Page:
If you have an orange tabby cat, chances are you have noticed the development of black or brown spots that show up around their eyes, nose, and mouth.
Those dark spots on an orange tabby are known as “lentigo simplex” which is oftened shortened to just lentigo.
A single dark spot is known as a lentigo and multiple darks spots are known as lentigos or lentigines. The word lentigo comes from the Latin word “lentigines” which means freckles.
What is lentigo?
Lentigo is a skin condition that is characterized by the appearance of small, darkened spots on the skin. These spots, which are sometimes called “freckles,” are caused by an increase in the concentration of melanin in the affected area.
Lentigo can occur in humans and animals, including cats.
Lentigo in cats is more common in older cats, but can occur in cats of any age. For cats that are prone to lentigo, the spots can grow in size and spread as the cat ages.
For the most part, lentigo is a benign condition and does not cause any pain to the cat, much like how freckles affect humans.
Where does lentigo occur in cats?
Lentigo in cats is usually found on the lips, nose, ears, and eyelids, but can also occur in other areas.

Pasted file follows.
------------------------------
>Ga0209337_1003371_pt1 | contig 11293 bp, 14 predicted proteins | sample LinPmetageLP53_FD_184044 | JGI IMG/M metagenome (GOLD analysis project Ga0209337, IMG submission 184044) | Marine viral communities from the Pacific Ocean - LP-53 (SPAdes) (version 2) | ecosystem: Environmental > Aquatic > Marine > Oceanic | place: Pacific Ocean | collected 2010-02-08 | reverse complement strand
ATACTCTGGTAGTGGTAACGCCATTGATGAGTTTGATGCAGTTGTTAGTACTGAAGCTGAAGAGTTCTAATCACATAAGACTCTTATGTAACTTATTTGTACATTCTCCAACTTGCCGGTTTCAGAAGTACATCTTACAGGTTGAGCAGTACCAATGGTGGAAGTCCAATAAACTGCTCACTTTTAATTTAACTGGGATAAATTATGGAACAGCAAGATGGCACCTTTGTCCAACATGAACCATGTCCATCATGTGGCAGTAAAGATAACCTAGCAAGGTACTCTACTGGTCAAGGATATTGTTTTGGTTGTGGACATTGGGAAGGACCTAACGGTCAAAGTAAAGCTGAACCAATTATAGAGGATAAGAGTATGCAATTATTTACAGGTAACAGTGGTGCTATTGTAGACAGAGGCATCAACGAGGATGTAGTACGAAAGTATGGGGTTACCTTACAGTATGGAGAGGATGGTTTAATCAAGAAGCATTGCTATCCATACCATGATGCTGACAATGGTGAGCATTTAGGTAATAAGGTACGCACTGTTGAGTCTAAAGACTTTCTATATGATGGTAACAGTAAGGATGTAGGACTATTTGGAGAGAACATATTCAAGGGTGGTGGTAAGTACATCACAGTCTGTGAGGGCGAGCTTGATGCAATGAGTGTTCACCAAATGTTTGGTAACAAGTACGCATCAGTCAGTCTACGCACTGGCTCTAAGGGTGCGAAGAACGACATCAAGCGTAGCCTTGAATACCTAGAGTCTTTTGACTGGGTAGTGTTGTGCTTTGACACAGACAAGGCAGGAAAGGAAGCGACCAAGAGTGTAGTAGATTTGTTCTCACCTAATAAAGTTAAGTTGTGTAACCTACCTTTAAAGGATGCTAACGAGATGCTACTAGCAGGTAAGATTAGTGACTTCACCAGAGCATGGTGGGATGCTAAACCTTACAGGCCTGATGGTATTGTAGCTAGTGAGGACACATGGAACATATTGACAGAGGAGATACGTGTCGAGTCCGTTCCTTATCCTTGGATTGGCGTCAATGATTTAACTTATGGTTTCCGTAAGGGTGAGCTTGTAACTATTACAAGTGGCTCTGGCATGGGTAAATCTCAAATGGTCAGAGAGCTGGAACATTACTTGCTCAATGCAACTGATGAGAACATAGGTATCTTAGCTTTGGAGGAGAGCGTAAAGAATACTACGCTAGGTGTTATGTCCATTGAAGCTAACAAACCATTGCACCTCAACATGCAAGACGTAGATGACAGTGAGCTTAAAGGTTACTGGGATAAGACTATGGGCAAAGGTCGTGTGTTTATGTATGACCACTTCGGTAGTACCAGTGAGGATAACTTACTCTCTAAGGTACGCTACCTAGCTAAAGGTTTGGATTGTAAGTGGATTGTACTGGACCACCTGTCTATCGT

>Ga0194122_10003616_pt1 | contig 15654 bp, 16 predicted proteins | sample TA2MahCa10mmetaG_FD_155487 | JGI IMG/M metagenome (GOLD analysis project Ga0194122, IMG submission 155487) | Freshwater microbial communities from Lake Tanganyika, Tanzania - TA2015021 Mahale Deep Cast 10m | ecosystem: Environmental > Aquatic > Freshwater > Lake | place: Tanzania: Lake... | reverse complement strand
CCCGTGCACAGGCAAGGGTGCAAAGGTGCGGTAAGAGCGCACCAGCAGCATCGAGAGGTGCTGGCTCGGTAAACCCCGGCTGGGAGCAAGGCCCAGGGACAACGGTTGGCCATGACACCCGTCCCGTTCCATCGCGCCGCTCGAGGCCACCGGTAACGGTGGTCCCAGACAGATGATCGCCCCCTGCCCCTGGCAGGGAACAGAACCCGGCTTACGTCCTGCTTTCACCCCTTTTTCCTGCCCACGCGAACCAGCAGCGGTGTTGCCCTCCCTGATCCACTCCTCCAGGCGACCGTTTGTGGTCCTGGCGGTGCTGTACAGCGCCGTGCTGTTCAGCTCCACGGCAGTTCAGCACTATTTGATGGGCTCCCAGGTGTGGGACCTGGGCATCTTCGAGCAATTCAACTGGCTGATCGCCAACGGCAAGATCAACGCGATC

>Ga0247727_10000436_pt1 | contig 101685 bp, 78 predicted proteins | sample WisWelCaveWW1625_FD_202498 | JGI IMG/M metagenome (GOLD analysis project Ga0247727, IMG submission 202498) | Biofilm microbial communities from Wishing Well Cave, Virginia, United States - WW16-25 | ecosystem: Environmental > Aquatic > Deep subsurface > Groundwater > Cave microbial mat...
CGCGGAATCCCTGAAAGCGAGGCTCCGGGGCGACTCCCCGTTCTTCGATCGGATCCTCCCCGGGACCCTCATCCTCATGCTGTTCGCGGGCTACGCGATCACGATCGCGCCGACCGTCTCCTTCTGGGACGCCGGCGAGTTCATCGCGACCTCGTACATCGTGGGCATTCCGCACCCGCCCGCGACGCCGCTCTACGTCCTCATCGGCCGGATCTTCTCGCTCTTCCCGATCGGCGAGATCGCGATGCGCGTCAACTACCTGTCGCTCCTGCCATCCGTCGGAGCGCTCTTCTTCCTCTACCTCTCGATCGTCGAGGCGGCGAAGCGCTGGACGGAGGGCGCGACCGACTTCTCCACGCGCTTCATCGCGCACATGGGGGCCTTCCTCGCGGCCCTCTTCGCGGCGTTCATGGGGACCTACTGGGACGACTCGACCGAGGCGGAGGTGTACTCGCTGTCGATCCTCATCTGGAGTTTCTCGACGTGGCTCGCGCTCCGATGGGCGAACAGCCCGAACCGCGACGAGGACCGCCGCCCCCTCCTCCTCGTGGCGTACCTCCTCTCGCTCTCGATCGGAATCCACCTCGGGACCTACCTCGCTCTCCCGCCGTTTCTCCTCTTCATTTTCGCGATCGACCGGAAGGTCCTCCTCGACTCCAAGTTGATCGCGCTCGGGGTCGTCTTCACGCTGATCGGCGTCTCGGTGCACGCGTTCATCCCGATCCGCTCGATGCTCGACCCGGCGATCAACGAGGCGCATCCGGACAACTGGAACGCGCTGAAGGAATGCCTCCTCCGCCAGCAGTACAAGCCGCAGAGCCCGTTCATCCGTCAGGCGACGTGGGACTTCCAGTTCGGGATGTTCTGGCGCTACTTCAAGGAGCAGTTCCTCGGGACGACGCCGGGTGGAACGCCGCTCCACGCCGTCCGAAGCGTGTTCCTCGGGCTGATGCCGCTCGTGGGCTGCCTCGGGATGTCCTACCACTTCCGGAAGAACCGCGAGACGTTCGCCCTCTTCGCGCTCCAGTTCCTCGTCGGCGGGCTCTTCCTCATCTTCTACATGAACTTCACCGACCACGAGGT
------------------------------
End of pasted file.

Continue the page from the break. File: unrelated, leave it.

Lentigo in cats can vary in size and color, and may appear as a single spot or multiple spots.
Why do orange cats tend to develop lentigo more than other cats?
Orange cats, also known as ginger cats, are more prone to developing lentigo because they have a gene that produces the orange pigment, pheomelanin. This gene can also cause a greater concentration of melanin in the skin, which can lead to the development of lentigo.
However, it is important to note that not all orange cats will develop lentigo, and other cats of different colors can also develop these spots.
Lentigo is a mostly benign condition
Lentigo is generally not harmful to cats and does not cause any discomfort or pain. In fact, many people find freckles on cats to be endearing and unique. However, it is important to monitor the size and appearance of the spots.
If your cat’s lentigos begin to change significantly in size, shape, or color, it may be a sign of skin cancer, which can be a serious condition in cats.
If you notice any changes in your cat’s skin, it is important to take them to a veterinarian for a checkup. The veterinarian can examine the spots and determine if they are a cause for concern. They may also recommend additional testing or treatment if necessary.
Nash, S., & Paulsen, D. (1990). Generalized lentigines in a silver cat. Journal of the American Veterinary Medical Association, 196(9), 1500-1501.
Scott, D. W. (1987). Lentigo simplex in orange cats. Companion animal practice (USA).